This bread is now present in our household all the time. For some reason I’ve decided this time to add to its glory the caramelised damson plums from a local market (another hunt of mine as those you cannot find in supermarkets). Together they taste so good that the Earth stops every time I make it –  so that I can indulge myself without thinking about anything else.

Caramelised plums on sourdough  

500gr of preferable plums

50 gr butter

2 tablespoon sugar

1 star anise

1 vanilla bean split open (1/2 teaspoon vanilla paste)

1 lemon zest

1/2 teaspoon cardamom

1/2 teaspoon ginger spice

The reality is that you can modify this recipe and make your own preferred version. This one is just the one I make regularly at our place now. I have to say though that sometimes I replace butter with orange juice as it’s easier on the cholesterol level, and it makes me feel healthier .

Wash and dry plums, split in half and remove the pit. Melt butter with sugar in a pot on a medium heat. Caramelised doesn’t mean burnt, which is what is going to happen if you overheat your pot and that is not a pleasant thing to do as the smell and waste of ingredients will make you sad.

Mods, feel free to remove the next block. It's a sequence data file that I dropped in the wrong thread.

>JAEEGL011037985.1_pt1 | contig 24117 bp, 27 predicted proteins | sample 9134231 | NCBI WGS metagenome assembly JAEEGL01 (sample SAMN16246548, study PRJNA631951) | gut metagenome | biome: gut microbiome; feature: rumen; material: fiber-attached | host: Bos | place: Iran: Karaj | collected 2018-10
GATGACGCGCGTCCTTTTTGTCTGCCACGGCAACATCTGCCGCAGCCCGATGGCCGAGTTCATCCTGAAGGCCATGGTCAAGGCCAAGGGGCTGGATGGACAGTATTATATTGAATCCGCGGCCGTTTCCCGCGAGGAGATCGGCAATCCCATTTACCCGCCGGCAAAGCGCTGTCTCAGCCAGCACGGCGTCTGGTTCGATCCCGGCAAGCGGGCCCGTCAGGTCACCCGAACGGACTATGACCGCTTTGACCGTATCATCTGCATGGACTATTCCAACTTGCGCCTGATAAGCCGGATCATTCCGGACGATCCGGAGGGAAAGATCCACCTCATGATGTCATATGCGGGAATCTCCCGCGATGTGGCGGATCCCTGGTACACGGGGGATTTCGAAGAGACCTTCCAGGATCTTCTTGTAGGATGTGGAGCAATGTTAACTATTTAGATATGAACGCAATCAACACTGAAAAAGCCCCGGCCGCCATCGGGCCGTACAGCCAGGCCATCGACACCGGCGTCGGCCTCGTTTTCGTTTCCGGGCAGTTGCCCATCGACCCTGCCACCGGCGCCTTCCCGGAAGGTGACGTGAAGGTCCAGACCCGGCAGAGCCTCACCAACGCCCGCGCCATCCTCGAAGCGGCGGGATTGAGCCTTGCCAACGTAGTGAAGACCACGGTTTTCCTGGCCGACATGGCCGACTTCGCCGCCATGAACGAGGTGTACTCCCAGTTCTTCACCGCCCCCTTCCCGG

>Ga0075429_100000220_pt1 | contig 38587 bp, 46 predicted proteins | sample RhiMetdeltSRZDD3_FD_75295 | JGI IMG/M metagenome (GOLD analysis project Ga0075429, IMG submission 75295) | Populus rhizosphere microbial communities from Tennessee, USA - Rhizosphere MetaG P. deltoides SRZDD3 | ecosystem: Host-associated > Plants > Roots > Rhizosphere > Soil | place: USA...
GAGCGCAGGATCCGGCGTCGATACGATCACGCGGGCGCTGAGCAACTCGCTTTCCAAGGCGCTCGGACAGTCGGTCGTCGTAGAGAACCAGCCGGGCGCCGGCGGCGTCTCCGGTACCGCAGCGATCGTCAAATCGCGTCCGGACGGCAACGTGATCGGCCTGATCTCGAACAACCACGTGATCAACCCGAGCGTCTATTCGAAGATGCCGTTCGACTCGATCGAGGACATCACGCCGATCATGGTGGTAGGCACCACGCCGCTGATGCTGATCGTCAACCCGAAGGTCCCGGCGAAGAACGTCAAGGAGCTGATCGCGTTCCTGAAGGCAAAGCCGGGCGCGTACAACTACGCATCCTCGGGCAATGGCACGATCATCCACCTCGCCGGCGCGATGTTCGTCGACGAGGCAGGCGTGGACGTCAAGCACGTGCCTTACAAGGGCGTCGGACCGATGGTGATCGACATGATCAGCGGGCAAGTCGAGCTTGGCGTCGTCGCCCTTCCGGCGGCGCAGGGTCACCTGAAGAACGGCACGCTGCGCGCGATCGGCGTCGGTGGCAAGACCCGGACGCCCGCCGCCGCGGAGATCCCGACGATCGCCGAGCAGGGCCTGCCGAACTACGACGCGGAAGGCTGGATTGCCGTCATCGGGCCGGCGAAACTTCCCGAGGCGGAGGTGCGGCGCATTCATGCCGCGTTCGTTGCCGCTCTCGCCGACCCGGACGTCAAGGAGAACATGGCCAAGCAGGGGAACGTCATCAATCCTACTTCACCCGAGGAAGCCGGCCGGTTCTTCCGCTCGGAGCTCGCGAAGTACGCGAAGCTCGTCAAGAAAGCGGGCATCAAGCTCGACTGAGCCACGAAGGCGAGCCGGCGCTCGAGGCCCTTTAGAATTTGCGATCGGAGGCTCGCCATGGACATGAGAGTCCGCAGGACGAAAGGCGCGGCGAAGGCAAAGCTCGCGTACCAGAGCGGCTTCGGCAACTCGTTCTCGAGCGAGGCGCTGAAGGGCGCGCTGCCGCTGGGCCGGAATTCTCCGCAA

Once sugar is dissolved add star anise, cardamom, vanilla bean and ginger. If you want to intensify the aroma of spices then start with adding them first in a hot pot and then add butter and sugar.

Cook for a minute, then add the plums. Cook all together for about 2-3 minutes just to soften and caramelise the plums (that will depend on how ripe the fruit is).

Toast the slice of bread before arranging the caramelised plums, and then drench the bread with the aromatised juice in which the plums were cooked.

Enjoy!

Marble cake

Marble cake: “Ladies and gentleman, welcome to Bake. How do you do? I am a Marble cake. There are other cakes around me but this is my moment and this space is dedicated to me. I am one of the most respectable cakes in the world – so don’t be surprised. Quite often I find my self in the first few pages of any recipe book. Remember recipe books, those marvellous collection of pages in which beauties like me have their history recorded. As a matter of fact the lady who is taking notes, has a few different versions of me in her own recipe book. That is how one starts a baking journey. You bake a cake like me and if it’s a good one you are on a successful road to becoming a wonderful baker. I might be a simple cake, but I am very beautiful in my simplicity. I am tough but my texture is crumbly. I am sweet but not too sweet. I like being served with a cup of tea but I am mixed with yoghurt. You can spread a thin layer of butter on a slice of me but I am baked with oil. I am white and I am black. Ladies and gentlemen I am Marble Cake”.

marble cake

 Me:”well I don’t really have anything to add. Marble cake has said it all”. Continue reading “Marble cake”